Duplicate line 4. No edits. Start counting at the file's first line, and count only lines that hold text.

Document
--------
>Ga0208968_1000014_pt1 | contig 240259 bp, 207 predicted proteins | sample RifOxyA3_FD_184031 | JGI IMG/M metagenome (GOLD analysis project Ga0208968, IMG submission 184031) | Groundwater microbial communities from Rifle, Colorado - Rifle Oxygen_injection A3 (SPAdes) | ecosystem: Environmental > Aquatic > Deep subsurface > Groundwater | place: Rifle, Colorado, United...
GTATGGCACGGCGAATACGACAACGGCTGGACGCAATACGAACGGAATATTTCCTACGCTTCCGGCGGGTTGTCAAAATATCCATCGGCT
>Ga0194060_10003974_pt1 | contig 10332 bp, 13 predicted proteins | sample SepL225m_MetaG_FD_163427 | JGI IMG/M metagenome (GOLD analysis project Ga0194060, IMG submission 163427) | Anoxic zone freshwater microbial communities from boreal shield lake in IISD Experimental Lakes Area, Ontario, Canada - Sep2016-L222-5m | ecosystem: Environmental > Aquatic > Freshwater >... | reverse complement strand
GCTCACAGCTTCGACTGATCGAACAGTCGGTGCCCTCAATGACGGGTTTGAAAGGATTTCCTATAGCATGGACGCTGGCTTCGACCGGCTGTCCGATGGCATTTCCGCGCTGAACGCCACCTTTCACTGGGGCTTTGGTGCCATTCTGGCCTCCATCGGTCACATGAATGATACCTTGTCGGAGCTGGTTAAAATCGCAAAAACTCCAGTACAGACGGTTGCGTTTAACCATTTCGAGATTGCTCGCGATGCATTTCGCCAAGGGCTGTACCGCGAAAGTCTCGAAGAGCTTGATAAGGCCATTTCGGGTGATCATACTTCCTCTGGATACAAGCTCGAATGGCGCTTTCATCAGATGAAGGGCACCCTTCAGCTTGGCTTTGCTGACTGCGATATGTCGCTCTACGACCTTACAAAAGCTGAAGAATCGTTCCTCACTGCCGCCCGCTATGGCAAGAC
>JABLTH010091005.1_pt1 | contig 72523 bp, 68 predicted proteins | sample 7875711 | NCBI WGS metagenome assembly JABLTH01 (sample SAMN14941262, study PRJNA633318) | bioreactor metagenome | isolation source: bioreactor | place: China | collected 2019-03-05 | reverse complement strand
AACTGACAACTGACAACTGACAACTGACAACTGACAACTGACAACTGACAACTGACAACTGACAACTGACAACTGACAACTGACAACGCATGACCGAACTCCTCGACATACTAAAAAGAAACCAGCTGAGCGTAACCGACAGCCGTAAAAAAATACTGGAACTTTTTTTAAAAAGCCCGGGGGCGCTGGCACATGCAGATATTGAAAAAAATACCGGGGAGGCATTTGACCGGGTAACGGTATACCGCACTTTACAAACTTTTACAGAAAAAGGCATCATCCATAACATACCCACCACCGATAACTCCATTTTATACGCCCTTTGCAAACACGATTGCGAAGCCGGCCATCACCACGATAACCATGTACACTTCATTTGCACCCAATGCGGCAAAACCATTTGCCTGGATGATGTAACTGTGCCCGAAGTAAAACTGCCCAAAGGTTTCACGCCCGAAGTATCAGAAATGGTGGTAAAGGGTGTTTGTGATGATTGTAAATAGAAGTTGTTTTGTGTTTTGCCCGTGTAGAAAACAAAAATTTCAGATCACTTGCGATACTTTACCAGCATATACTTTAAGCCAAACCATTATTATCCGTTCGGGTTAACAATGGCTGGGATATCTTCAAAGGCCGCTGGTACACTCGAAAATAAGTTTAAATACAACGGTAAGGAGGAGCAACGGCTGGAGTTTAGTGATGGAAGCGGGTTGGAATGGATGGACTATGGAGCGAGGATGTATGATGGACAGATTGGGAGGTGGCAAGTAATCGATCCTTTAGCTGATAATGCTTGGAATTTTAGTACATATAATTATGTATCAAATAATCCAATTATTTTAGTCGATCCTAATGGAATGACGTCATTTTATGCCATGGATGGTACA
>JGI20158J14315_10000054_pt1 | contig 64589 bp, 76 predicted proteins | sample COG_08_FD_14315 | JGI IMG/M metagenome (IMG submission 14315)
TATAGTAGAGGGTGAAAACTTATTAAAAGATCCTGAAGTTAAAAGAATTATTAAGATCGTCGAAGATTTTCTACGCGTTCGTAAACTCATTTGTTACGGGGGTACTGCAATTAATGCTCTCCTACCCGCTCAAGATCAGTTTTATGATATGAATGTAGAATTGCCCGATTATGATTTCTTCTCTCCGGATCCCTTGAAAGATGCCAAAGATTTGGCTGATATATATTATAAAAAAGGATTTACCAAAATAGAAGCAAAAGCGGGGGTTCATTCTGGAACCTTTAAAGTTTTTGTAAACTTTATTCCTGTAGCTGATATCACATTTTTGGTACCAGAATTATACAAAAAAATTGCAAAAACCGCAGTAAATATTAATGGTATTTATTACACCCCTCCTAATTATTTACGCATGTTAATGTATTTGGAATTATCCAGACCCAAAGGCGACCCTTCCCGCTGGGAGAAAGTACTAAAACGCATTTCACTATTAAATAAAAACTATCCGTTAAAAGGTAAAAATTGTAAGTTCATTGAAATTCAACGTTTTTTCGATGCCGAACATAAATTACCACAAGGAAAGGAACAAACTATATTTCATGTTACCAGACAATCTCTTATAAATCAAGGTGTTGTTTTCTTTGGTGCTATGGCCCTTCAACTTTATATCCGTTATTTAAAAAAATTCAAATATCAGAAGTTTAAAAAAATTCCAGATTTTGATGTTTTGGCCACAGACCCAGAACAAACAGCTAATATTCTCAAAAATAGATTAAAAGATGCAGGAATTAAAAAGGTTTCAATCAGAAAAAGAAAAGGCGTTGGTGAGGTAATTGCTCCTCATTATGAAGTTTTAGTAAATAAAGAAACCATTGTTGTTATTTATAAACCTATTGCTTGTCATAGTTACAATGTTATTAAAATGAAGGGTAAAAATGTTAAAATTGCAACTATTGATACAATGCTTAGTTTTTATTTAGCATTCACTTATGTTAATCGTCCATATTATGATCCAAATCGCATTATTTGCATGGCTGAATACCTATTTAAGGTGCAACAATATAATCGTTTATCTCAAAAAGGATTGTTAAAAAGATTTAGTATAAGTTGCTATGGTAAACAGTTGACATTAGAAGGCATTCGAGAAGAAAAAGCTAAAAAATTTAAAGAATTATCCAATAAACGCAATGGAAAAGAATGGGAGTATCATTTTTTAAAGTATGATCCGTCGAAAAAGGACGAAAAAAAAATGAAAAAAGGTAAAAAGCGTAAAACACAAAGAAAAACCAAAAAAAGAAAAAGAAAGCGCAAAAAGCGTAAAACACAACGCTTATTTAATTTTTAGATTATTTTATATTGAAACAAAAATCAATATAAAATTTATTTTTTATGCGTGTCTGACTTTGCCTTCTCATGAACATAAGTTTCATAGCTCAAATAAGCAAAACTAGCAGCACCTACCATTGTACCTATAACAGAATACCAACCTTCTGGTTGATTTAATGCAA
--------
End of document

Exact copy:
GCTCACAGCTTCGACTGATCGAACAGTCGGTGCCCTCAATGACGGGTTTGAAAGGATTTCCTATAGCATGGACGCTGGCTTCGACCGGCTGTCCGATGGCATTTCCGCGCTGAACGCCACCTTTCACTGGGGCTTTGGTGCCATTCTGGCCTCCATCGGTCACATGAATGATACCTTGTCGGAGCTGGTTAAAATCGCAAAAACTCCAGTACAGACGGTTGCGTTTAACCATTTCGAGATTGCTCGCGATGCATTTCGCCAAGGGCTGTACCGCGAAAGTCTCGAAGAGCTTGATAAGGCCATTTCGGGTGATCATACTTCCTCTGGATACAAGCTCGAATGGCGCTTTCATCAGATGAAGGGCACCCTTCAGCTTGGCTTTGCTGACTGCGATATGTCGCTCTACGACCTTACAAAAGCTGAAGAATCGTTCCTCACTGCCGCCCGCTATGGCAAGAC